Once installed, digital billboards are almost impossible to remove. Production costs between $200,000 and $500,000, but a single billboard's $15,000 potential monthly revenue can quickly offset that. Multiply by 100 billboards, and it's clear why outdoor companies want them. Under S.C. law, both billboard company and landowner must be reimbursed for potential revenue if a billboard is removed. Who would pay this? The answer is local government - i.e., Richland County citizens.
The right of outdoor advertising companies to do business is not at issue; it's the long-range impact of digital boards on the very customers they're trying to reach. Many negatives of the signs - driver distraction, light pollution, energy consumption, visual blight, hindrance to development, compromise of community - were articulated at Richland County Council's meeting last week.
Council vice chairman Damon Jeter, who expressed surprise at the outpouring of interest on this issue, concluded that "there is a place for digital billboards" in Richland County.
Digital technology likely is here to stay, but that's all the more reason for very careful planning and monitoring. Who will be responsible for this oversight?
Outdoor advertising is one of thousands of Richland County businesses; their interests should not outweigh those of other businesses and citizens. Those who care about our landscape should pay close attention to County Council's Oct. 6 meeting.
Digital world demands new behavior
I want to applaud Sherry Beasley ("A lesson in courtesy, humility," Sept. 20), for eloquently describing how we should behave in an increasingly connected digital world. People sing the praises of technology's ability to allow communication to all almost as quickly as it happens, but few question whether we should have such easy access to a megaphone.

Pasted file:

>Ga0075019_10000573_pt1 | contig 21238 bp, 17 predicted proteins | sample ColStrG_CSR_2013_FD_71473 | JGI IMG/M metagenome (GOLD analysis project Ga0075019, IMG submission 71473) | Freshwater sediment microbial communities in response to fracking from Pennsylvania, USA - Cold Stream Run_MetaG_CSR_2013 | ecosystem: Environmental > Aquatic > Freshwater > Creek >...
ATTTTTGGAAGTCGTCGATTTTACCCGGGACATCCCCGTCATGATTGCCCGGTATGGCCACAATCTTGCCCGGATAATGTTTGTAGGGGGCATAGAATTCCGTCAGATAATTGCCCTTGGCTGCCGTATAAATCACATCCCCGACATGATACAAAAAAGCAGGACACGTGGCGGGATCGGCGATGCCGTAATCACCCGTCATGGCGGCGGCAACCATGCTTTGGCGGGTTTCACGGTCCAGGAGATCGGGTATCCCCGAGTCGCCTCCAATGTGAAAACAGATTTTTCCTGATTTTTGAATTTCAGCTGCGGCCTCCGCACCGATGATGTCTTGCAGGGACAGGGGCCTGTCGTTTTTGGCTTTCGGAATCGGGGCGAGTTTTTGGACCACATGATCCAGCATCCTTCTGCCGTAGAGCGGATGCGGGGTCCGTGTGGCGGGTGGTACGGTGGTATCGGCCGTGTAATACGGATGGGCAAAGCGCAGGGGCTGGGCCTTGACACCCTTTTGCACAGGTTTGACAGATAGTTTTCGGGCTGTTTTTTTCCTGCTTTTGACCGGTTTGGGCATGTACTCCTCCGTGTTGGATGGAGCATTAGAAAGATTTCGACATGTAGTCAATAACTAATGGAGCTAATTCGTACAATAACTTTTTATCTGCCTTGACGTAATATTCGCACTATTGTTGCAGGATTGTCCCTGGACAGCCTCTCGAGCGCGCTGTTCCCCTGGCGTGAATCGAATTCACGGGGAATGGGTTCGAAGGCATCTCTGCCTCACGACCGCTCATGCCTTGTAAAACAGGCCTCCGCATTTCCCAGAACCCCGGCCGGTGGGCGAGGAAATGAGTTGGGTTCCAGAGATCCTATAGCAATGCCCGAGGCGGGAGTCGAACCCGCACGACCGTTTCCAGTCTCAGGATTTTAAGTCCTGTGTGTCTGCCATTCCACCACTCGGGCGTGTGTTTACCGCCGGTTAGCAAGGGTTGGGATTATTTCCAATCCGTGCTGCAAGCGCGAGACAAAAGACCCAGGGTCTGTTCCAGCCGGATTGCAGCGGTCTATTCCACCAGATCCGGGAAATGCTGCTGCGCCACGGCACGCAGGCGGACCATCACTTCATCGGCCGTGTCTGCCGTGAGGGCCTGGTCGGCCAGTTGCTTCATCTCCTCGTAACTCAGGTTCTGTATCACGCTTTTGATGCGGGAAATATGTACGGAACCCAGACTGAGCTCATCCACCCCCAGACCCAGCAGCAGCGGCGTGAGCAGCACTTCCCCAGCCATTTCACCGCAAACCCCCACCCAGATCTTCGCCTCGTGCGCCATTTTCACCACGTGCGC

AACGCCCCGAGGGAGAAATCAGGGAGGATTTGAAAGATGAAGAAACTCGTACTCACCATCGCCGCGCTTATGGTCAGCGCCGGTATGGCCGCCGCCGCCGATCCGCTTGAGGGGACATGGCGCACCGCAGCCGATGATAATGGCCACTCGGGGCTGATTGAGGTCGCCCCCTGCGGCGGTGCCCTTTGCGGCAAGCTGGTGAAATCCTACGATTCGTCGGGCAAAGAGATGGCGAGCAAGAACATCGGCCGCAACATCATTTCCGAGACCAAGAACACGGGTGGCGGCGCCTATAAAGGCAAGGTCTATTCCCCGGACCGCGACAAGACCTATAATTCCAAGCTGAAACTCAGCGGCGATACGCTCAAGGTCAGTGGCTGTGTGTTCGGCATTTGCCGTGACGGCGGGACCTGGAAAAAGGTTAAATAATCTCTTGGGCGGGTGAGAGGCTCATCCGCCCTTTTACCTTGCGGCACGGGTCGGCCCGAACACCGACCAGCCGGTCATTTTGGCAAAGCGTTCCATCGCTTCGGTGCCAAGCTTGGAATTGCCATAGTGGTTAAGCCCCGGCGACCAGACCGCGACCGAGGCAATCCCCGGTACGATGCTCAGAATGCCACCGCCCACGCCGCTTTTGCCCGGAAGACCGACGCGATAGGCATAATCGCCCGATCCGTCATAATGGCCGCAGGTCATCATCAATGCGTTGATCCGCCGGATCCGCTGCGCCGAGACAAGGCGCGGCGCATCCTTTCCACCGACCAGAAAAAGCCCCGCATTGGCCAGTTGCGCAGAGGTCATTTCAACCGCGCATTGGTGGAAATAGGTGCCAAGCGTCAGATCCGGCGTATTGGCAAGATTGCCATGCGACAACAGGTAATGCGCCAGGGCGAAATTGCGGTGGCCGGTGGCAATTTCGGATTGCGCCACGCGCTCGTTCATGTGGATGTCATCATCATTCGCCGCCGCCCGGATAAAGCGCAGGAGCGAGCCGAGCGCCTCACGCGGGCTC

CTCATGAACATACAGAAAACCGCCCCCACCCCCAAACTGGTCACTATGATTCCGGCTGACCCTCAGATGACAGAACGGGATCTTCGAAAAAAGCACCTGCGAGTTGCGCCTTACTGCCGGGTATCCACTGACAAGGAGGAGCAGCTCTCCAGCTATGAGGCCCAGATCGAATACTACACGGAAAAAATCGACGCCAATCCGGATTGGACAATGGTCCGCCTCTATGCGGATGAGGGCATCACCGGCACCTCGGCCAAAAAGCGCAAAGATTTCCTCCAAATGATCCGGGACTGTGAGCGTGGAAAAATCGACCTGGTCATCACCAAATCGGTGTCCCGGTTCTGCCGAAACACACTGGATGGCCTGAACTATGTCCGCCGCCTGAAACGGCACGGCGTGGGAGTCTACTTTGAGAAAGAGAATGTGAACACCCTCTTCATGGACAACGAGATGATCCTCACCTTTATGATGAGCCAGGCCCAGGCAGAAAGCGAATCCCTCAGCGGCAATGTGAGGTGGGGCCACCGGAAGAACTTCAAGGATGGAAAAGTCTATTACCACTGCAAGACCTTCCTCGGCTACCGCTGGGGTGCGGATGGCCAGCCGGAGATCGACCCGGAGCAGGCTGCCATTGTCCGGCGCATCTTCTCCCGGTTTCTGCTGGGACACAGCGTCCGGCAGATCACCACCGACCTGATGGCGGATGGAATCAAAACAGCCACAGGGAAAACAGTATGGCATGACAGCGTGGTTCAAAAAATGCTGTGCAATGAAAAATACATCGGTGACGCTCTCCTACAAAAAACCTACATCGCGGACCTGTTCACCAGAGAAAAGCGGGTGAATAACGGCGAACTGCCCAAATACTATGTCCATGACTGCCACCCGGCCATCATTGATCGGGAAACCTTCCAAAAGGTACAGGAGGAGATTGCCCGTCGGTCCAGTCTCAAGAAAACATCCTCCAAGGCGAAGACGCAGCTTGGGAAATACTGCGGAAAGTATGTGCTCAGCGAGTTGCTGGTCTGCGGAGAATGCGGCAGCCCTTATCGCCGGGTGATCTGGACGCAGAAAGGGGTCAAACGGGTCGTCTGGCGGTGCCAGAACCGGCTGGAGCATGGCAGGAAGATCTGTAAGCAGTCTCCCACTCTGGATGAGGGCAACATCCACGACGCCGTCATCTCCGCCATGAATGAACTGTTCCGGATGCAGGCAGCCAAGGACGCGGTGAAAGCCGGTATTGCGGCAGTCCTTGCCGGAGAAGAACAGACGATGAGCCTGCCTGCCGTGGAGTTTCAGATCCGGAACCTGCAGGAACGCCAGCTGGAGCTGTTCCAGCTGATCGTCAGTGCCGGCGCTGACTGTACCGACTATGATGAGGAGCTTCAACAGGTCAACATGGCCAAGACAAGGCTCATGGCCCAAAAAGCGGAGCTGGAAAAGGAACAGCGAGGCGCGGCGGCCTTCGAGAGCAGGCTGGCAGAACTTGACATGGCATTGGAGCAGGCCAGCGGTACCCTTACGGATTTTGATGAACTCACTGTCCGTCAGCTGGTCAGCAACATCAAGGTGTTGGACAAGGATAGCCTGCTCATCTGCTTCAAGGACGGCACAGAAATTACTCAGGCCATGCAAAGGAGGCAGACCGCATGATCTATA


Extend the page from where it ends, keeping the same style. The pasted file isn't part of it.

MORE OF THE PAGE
As anyone who uses Facebook, Twitter or any of the numerous social networking sites knows updates range from arrogant and nonsensical to downright rude and are rarely as mundane as "what I had for breakfast." We have become a world of instantaneous self-promoters, forgetting that people can read what we write or hear what we say quicker than we realize we have said something stupid. Online demeanor has begun to seep into reality, which doesn't feature a delete button.
Remembering the ties that bind us
While remembering the anniversaries of the 9/11 catastrophic terrorist attack and the disastrous Hurricane Hugo, could we have forgotten the concern and compassion that bonded and strengthened our communities? During those intense crises, we did forget divisive labels, as we triumphed to unite as Americans.
Amid recent news of a possible al-Qaida plot to attack our transit systems, hotels or stadiums with hidden bombs, let us strive for peaceful alertness among us fellow Americans, with our priority to preserve and protect our precious country and citizens. Otherwise, with regret, we might question how much truth echoes from the quote, "United we stand, divided we fall." May God bless America.
SANDRA S. PLATT
A look at the two Mark Sanfords
It is fascinating to compare the present Mark Sanford with the former Mark Sanford.
For six years as representative of the 1st Congressional District and for more than six years as governor, the former Sanford boasted that he was not anything like other politicians. He was more independent, more frugal, more concerned about the economies of running government and always dismissive of any who challenged his positions. He claimed that he was disciplined by principle, defined by accountability and absolutely and totally committed to transparency.
Now he wants to be sure that we compare him with his predecessors in the governor's office.
The present Mark Sanford compromises principles, frugality and independence and delays transparency and accountability until he has no alternative.
Both Sanfords demonstrate the arrogance and hubris of a narcissist.
CERMETTE CLARDY JR.
Isle of Palms
Give voters time off to cast ballots
There is a lot of talk in the news lately about voter fraud, in particular about some organizations that solicit prospective voters to register.
A law to require businesses to grant time off for employees to vote has the potential to make a world of difference in the United States. Such a law would surely get more people to the polls. There would, of course, be some who would take the time off and not vote. It also might relieve outside organizations in their quest to gather voter registrations.
JAMES D. SINGLETON